Thursday 6 June 2019 1:22 pm

Bob Bob Cite review: This bonkers restaurant is the City’s new best place to eat

There are many laudable things about Soho’s Bob Bob Ricard: the fancy Titanic-meets-Orient-Express interiors, the no-nonsense Franco-Anglo-Russian menu that turns a fish pie or a chicken kiev into a minor culinary event. But the thing everybody remembers is the “Press for Champagne” button on every table, a gimmick that perfectly encapsulates the personality of the place; expensive, silly, unashamedly nouveau riche, possessed of a fuck-you swagger.

A year and a half behind schedule and £25m in the making, a second incarnation called Bob Bob Cité has opened on the 3rd floor of the City’s Cheesegrater building, and it’s even madder than the first. Russian restaurateur Leonid Shutov has been talking up the obsessive attention to detail: 800 bespoke light fittings, 24 chandeliers, 12km of steel trim and 48,000 hand-polished ‘snake eye’ rivets which alone cost more than the entire budget of most restaurant makeovers.

When the lift doors open, there’s no mistaking where all the moolah went. It’s ridiculously opulent, absurdly textured, ludicrously detailed. The walk from reception desk to dining room is like passing through a hall of mirrors into a giant pinball machine. It’s hard to take in, like an optical illusion – one minute it’s a pastiche of a 1950s diner, the next the cabin of a private jet, then a latter-day Damian Hirst installation.

It gives you the feeling that if it were tipped on its side or upside-down, Inception-style, it would still look exactly the same. In a nod to the City’s stock-trading heritage, the dining room is ringed by scrolling blue LED numbers, whose purpose becomes clear when you hit the rebranded “Presser pour Champagne” button: your table number turns red and a little man appears clutching a bottle of fizz.

The Orient Express-style booths at Bob Bob Cite in the Cheesegrater
The Orient Express-style booths at Bob Bob Cite in the Cheesegrater

As in Bob Bob Ricard, booths make up the majority of the seating, and every table has a plug for charging your phone. This makes sense here, given this will be the restaurant of choice for the insurance brokers and asset managers who populate the Cheesegrater’s less ostentatious floors, men and women who need to be constantly jacked into the matrix to survive.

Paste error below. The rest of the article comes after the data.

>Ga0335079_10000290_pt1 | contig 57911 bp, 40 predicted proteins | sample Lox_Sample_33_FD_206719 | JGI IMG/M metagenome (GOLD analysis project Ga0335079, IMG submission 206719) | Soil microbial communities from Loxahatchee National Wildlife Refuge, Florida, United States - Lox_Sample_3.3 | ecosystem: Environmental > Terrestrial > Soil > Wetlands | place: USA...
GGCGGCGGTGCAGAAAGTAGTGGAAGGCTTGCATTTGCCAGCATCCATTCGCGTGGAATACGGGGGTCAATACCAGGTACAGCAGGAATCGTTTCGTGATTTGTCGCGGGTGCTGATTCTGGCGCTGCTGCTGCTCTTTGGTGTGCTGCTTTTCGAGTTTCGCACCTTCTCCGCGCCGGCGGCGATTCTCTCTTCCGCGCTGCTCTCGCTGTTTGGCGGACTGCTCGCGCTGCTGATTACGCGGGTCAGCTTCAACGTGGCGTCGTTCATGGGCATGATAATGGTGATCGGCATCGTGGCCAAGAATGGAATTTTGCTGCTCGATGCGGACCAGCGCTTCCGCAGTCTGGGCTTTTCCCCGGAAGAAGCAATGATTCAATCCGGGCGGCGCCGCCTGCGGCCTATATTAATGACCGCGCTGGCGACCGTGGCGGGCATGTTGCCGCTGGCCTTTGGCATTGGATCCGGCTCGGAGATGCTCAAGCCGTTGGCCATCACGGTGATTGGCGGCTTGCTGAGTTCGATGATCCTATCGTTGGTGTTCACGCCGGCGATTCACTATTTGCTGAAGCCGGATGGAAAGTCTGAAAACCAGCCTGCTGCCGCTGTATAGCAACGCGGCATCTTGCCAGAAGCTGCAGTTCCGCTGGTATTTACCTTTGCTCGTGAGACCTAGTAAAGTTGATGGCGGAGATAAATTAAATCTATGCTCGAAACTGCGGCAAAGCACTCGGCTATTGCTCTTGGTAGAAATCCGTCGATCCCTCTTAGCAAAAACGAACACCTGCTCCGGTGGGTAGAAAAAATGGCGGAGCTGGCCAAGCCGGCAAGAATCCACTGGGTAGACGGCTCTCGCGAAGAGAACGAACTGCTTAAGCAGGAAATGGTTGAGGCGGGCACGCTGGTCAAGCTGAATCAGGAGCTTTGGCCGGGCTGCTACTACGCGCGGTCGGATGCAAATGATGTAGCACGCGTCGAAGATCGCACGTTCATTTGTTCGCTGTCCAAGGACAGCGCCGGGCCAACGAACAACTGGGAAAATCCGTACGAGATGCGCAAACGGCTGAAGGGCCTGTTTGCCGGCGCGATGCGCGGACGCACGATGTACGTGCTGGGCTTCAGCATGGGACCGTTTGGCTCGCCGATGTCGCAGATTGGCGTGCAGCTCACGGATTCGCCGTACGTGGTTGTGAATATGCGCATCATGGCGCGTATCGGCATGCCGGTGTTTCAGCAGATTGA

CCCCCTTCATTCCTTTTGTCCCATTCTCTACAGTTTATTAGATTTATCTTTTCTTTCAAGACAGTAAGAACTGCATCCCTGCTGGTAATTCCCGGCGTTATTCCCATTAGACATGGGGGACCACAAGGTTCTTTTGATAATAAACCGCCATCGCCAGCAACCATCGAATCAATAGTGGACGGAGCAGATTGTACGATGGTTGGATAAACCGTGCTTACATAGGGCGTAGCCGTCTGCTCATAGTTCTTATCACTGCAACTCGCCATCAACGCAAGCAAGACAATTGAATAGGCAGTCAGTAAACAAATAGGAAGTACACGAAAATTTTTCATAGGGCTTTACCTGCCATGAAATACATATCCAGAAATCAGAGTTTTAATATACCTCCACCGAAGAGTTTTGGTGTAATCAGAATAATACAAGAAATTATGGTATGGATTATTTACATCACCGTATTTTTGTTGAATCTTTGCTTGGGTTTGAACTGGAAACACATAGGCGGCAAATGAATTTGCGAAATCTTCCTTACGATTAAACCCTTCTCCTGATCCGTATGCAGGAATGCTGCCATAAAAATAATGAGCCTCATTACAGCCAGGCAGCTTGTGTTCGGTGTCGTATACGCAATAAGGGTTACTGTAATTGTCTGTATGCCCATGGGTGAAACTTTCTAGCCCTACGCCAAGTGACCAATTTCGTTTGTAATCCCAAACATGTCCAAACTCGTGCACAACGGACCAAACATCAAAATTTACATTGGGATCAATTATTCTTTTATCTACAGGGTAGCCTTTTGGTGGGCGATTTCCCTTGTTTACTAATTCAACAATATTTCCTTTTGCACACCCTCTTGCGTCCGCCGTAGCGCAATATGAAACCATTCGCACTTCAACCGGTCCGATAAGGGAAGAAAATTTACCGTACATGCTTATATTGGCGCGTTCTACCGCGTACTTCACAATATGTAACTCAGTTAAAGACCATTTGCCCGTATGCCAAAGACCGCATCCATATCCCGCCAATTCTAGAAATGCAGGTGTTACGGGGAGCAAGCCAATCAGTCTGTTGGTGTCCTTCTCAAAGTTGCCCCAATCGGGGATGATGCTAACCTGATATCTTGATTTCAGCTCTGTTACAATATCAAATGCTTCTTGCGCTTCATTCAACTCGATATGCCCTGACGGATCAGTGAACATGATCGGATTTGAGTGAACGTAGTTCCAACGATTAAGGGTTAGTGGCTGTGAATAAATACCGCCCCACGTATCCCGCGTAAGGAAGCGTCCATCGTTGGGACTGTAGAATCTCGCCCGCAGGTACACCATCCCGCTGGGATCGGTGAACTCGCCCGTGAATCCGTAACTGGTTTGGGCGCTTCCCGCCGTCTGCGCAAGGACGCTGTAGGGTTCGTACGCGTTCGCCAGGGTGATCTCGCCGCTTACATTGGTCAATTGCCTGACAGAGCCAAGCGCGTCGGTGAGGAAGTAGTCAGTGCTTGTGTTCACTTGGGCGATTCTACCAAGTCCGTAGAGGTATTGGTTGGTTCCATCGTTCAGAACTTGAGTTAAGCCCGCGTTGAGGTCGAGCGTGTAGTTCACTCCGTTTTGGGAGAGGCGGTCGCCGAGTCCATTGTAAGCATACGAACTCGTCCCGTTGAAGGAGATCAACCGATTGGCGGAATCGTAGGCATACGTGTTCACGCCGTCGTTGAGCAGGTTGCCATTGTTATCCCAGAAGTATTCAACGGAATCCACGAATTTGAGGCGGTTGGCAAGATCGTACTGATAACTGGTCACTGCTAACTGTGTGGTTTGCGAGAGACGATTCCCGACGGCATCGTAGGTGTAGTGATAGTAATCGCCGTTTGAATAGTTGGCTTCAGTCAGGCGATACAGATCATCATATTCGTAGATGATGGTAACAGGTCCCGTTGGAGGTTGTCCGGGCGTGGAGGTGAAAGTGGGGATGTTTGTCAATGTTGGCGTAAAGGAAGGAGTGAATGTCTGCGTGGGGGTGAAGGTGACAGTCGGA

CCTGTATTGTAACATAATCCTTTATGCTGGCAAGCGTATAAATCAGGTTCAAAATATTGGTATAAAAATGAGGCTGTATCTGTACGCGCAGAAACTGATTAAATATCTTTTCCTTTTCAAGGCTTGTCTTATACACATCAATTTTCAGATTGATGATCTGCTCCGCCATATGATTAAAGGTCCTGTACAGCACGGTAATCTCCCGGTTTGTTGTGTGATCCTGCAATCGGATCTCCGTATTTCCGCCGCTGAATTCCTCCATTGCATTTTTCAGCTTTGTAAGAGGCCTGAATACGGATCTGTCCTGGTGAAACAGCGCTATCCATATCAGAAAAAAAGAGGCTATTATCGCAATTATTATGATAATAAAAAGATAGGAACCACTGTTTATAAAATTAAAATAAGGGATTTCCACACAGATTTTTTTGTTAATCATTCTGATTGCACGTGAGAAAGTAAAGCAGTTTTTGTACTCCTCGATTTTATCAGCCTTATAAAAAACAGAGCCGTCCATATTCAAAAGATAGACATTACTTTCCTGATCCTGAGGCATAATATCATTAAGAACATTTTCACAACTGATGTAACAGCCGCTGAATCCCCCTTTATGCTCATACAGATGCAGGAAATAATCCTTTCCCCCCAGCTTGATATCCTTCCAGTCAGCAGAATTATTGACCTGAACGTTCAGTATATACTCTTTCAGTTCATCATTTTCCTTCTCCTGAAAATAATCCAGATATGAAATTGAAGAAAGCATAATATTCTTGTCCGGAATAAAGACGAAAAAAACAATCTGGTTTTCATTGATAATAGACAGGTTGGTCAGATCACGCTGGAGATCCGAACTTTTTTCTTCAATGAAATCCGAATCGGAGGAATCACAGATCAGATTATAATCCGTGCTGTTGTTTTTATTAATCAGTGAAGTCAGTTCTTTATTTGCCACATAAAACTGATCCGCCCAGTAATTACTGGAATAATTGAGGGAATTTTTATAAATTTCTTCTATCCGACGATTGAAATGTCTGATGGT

Frenchman Eric Chavot is once again in charge of the menu, which this time stresses the “Franco” in Franco-Anglo-Russian. I’m a big fan of Chavot. He once told me I should ditch my Converse in favour of a pair of Chelsea boots, and that I should propose to my girlfriend; she likes to remind me that I followed half of his advice and that the Chelsea boots look very nice.

Given Bob Bob Cité is about as City A.M. as restaurants get, I was in for dinner on opening night, when it had a slightly restricted menu but no obvious teething problems. I had duck egg with gruyère and truffle foam slathered over salt beef hash, a joyously sloppy dish made up entirely of textures that melt and ooze and squish. My guest had a wedge of smoked salmon the size of a doorstop, which sat triumphantly in a puddle of lemon jelly and green gazpacho.

If there’s a pie on a menu, I’ll order it every time, because it’s both simple and easy to mess up. Chavot’s chicken and mushroom pie is exemplary: a golden sliver of pastry so glazed you can see your face in it, covering a deep dish of morels in a decadently fatty sweet wine velouté. It’s as good a pie as you’re likely to find, with the finishing touch being the words “Bob Bob Cité” branded onto the lid like a signature (matching the bespoke Wedgwood crockery, of course).

Bob Bob Cite's duck egg with gruyère and truffle foam
Bob Bob Cite’s duck egg with gruyère and truffle foam

I was hooked. I came back for lunch a couple of days later, sitting among the same business crowd. I piled into snails in parsley butter, topped with little shards of bacon and potato foam; salty, smoky, very, very garlicky. It’s a dish I’d like to be buried with like an Egyptian Pharaoh, so I can continue to eat it in the next life. Then heritage tomatoes with anchovies: brilliant in a way that doesn’t require explanation.

And to round it all off, the famous lobster mac and cheese, which is, if I recall correctly, a direct port from Bob Bob Ricard, minus the lobster tail erupting from the surface as if the poor creature had fallen into it from a great height. It’s pure comfort food, offensively indulgent, the crisped surface giving way to a molten, stringy, ungodly combination of cheddar, gruyère, parmesan and mozzarella, somehow packing in about a dozen lobsters’ worth of meat. Like smoking a fag, I reckon each time you eat one it knocks 15 minutes off your life. Worth it.

It’s been a long time since the City was considered the poor-man of the London dining scene, but it has been lacking the kind of destination restaurant that really makes your jaw flap, a place you can imagine a famous sportsman getting someone pregnant in the loos.


Bob Bob Cité is that restaurant. It’s mad as a bag of snake-eye rivets, and there’s nowhere in the Square Mile I’d rather eat.

To book, go to bobbobcite.com

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